Now to the Affordability Question

DC Shuttle …

College Affordability Plan Introduced in U.S. Senate. Sen. Mazie Hirono (D-HI) introduced her College Affordability Plan, which comprises of four bills affecting Pell Grants. The first would restore the year-round Pell Grant, allowing students to use Pell funding for three academic semesters per year instead of the current two. Senators Ed Markey (D-MA) and Jack Reed (D-RI) are co-sponsors of this act. A second bill would increase the maximum Pell Grant from $5,730 to $9,139, while the third would make Pell Grants mandatory spending. Markey also cosponsored these bills. The final bill of Hirono’s plan is the College Option for DREAMers Act, which would allow DREAMer students who came to the U.S. as children and attended U.S. high schools to access the same federal financial aid as qualified American students. Sen. Dick Durbin (D-IL), who wrote the original DREAM Act, is a cosponsor. Hirono’s plan has been endorsed by many education advocates and national organizations. Congressman Ruben Hinojosa (D-TX) introduced the plan in the House last week as well.

Student Loan Social Security Garnishing. Senators Claire McCaskill (D-MO) and Elizabeth Warren (D-MA) sent a letter to the Government Accountability Office (GAO) requesting a study on the number of senior Americans who are having their Social Security payments garnished to pay back student loan debt. According to a recent GAO report, the percentage of households headed by people aged 65 to 74 which hold student loan debt quadrupled between 2004 and 2010.

Financial Education in Spotlight. As lawmakers attempt to solve the student loan crisis, many are turning to increased financial literacy education as a possible solution. During the Every Child Achieves Act markup in the Senate Health, Education, Labor and Pensions (HELP) Committee, Sen. Michael Bennet (D-CO) proposed an amendment increasing financial literacy and federal financial aid-awareness programs for K-12 education. It passed by a voice vote. The need for improved financial education was also the subject of a recent op ed in The Hill.

Title IX Guidance. The U.S. Department of Education released a “Dear Colleague” letter recently to remind schools to appoint Title IX coordinators. The department requires all schools, including K-12 schools, as well as institutions of higher learning, to appoint an employee to oversee Title IX compliance efforts. In addition to the letter, the department released a guide to help schools and coordinators understand how to comply with the law.

VP Speaks Out Against Campus Sexual Assault. Vice President Joe Biden traveled to the University of Illinois recently to raise awareness about campus sexual assault. The Chicago Tribune reports that the vice president was promoting the administration’s “It’s On Us” initiative which encourages Americans to protest sexual assault. The vice president has been especially active in this initiative, traveling to campuses across the country and launching his own website to educate woman about campus sexual assaults.

Administrative Burden Survey. The National Association of Student Financial Aid Administrators recently released its 2015 Administrative Burden Survey. In it, the organization listed nine recommendations for Congress and the Education Department to reduce the administrative burden on financial aid officers, allowing them more time to counsel students.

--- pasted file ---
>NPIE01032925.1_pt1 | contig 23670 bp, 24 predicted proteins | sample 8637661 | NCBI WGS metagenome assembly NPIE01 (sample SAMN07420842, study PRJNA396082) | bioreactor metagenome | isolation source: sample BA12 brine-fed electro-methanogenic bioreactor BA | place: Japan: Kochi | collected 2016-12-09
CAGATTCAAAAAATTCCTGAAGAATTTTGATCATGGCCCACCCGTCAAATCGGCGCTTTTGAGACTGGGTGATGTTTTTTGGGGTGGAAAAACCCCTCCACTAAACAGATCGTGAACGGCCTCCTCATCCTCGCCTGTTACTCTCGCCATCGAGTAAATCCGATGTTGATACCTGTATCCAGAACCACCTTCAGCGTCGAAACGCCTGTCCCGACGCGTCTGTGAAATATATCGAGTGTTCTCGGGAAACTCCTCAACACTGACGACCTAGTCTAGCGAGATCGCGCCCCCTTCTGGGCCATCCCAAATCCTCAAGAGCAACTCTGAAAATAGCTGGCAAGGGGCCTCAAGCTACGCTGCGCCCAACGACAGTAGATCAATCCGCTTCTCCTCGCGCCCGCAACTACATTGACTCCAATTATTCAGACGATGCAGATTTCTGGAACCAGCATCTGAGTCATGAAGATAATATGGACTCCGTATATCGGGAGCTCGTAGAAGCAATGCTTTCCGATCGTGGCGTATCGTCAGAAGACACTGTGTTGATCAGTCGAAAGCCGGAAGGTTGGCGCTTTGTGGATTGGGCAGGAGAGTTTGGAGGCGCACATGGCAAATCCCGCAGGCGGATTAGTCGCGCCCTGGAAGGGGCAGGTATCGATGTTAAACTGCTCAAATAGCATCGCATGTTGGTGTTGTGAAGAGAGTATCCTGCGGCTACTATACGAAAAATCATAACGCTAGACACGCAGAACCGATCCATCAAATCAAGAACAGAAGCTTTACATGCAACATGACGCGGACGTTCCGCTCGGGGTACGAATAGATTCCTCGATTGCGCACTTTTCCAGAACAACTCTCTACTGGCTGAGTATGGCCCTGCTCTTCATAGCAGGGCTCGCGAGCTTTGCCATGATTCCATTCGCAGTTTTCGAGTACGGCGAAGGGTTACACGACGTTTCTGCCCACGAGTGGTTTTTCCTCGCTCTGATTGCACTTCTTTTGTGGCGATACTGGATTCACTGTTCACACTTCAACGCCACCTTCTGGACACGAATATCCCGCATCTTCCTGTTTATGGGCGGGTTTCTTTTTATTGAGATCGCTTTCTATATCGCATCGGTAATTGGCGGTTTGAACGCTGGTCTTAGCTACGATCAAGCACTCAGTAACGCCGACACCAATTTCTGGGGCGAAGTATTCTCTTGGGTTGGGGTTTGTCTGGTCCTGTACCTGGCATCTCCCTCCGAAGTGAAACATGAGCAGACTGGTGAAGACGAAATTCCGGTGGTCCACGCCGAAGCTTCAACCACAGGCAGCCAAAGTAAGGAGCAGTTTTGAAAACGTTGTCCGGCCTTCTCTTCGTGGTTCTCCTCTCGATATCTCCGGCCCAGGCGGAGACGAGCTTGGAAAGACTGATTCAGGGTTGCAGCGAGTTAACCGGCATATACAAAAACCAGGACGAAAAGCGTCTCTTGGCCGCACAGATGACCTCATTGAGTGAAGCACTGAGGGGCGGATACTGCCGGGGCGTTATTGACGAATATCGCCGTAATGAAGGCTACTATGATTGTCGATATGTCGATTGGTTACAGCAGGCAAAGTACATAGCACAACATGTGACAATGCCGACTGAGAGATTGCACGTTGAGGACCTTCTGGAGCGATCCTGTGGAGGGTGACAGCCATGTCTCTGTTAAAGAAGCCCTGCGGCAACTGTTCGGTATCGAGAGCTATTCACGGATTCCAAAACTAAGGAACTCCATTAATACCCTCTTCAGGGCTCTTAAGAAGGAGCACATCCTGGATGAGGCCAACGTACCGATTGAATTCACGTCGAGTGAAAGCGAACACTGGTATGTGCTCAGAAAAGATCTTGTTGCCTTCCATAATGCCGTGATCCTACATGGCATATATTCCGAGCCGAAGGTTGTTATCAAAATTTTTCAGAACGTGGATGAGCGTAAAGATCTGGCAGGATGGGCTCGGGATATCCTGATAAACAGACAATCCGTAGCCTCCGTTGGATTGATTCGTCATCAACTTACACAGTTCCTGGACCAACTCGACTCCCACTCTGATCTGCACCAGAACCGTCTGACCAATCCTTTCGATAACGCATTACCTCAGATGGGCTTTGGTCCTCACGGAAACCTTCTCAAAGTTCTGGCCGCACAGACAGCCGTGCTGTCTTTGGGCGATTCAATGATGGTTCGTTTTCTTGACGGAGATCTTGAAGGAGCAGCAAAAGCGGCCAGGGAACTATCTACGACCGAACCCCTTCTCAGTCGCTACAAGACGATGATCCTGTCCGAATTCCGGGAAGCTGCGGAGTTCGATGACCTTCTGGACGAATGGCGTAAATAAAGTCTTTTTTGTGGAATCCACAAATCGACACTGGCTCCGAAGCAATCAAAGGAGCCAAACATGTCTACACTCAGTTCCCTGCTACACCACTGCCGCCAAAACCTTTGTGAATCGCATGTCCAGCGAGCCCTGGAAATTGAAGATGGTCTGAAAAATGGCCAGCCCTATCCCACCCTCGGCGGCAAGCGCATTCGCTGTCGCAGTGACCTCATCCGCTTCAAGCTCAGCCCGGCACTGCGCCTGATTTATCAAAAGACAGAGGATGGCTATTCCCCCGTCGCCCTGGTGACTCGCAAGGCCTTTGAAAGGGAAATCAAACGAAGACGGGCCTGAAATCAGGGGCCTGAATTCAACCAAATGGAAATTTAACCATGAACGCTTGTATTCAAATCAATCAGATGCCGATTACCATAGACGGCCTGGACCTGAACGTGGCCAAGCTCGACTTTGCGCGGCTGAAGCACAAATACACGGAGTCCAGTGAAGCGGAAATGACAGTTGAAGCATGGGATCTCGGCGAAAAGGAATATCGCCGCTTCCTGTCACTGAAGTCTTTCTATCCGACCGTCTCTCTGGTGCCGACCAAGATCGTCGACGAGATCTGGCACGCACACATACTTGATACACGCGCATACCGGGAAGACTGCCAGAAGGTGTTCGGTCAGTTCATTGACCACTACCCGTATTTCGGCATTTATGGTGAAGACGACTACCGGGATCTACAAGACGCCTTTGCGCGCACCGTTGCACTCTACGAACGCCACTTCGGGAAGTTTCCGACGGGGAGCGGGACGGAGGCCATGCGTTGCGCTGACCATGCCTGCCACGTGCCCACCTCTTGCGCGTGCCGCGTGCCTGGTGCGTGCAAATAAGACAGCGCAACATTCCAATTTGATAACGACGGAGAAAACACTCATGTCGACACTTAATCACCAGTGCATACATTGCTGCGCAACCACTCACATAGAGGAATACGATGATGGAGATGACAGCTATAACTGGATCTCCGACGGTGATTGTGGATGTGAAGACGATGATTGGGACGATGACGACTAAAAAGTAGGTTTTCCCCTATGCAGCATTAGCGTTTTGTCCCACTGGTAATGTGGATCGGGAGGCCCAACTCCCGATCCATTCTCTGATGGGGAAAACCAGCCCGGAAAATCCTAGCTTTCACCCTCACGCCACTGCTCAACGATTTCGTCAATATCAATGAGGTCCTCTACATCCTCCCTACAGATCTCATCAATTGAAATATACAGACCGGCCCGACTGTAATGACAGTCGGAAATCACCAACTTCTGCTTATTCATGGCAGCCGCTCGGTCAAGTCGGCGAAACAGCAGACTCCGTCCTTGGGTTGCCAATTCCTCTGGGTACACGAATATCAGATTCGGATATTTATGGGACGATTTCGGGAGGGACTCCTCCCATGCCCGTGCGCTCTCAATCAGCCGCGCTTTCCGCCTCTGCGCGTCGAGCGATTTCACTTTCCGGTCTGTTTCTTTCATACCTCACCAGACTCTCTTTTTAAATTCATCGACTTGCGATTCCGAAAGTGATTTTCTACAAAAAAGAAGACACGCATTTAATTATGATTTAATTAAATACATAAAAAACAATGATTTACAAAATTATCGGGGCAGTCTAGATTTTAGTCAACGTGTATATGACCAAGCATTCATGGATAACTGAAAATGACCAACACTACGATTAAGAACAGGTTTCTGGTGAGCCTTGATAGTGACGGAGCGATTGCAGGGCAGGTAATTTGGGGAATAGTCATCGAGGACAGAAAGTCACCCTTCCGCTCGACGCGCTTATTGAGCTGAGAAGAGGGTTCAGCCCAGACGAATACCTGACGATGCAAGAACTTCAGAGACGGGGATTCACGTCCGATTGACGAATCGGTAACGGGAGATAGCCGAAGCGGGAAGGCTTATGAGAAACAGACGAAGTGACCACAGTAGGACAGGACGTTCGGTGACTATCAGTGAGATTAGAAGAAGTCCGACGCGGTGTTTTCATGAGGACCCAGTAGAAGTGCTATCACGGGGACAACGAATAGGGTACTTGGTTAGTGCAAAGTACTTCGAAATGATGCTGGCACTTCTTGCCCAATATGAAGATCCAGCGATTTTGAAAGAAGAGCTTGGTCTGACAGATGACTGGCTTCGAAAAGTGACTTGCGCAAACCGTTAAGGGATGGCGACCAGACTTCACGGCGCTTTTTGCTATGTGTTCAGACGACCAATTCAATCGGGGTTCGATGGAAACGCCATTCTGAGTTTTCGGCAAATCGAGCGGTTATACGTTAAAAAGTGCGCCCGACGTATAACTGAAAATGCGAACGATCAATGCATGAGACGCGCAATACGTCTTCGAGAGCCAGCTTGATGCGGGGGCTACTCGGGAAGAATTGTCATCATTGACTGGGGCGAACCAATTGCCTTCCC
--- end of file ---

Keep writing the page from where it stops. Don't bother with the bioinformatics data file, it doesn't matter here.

Using Student Data. A recent story in the Chronicle of Higher Education explores how colleges can use assessments to help their students succeed and graduate.

House Not Moving on NCLB Reauthorization. After the Senate HELP committee unanimously passed the bipartisan Every Child Achieves Act of 2015 out of committee, all eyes are turning to the House for its attempt to reauthorize the Early and Secondary Education Act (ESEA). Earlier in the year, Chair John Kline of the House Education and Workforce Committee was slated to introduce his legislation, the Student Success Act, on the House floor. The introduction was delayed to allow more time for the unrelated Department of Homeland Security funding dispute and no later date was provided. Many news outlets reported that conservatives refused to support the legislation, saying it allowed the federal government too much power over K-12 education policy. In an interview in with The Hill this week, Kline said he believes the legislation will get to the House floor and House GOP leaders have promised it will, although no timeline has been provided. However, conservative members of the House remain skeptical about the bill, which also lacks Democratic support and has a veto threat hanging over it.

We publish the DC Shuttle each week featuring higher ed news from Washington collected by the New England Council, of which NEBHE is a member. This edition is drawn from the Higher Education Update in the Council’s Weekly Washington Report of April 27, 2015. Founded in 1925, the New England Council is a nonpartisan alliance of businesses, academic and health institutions, and public and private organizations throughout New England formed to promote economic growth and a high quality of life in the New England region. The Council’s mission is to identify and support federal public policies and articulate the voice of its membership regionally and nationally on important issues facing New England. For more information, please visit:   


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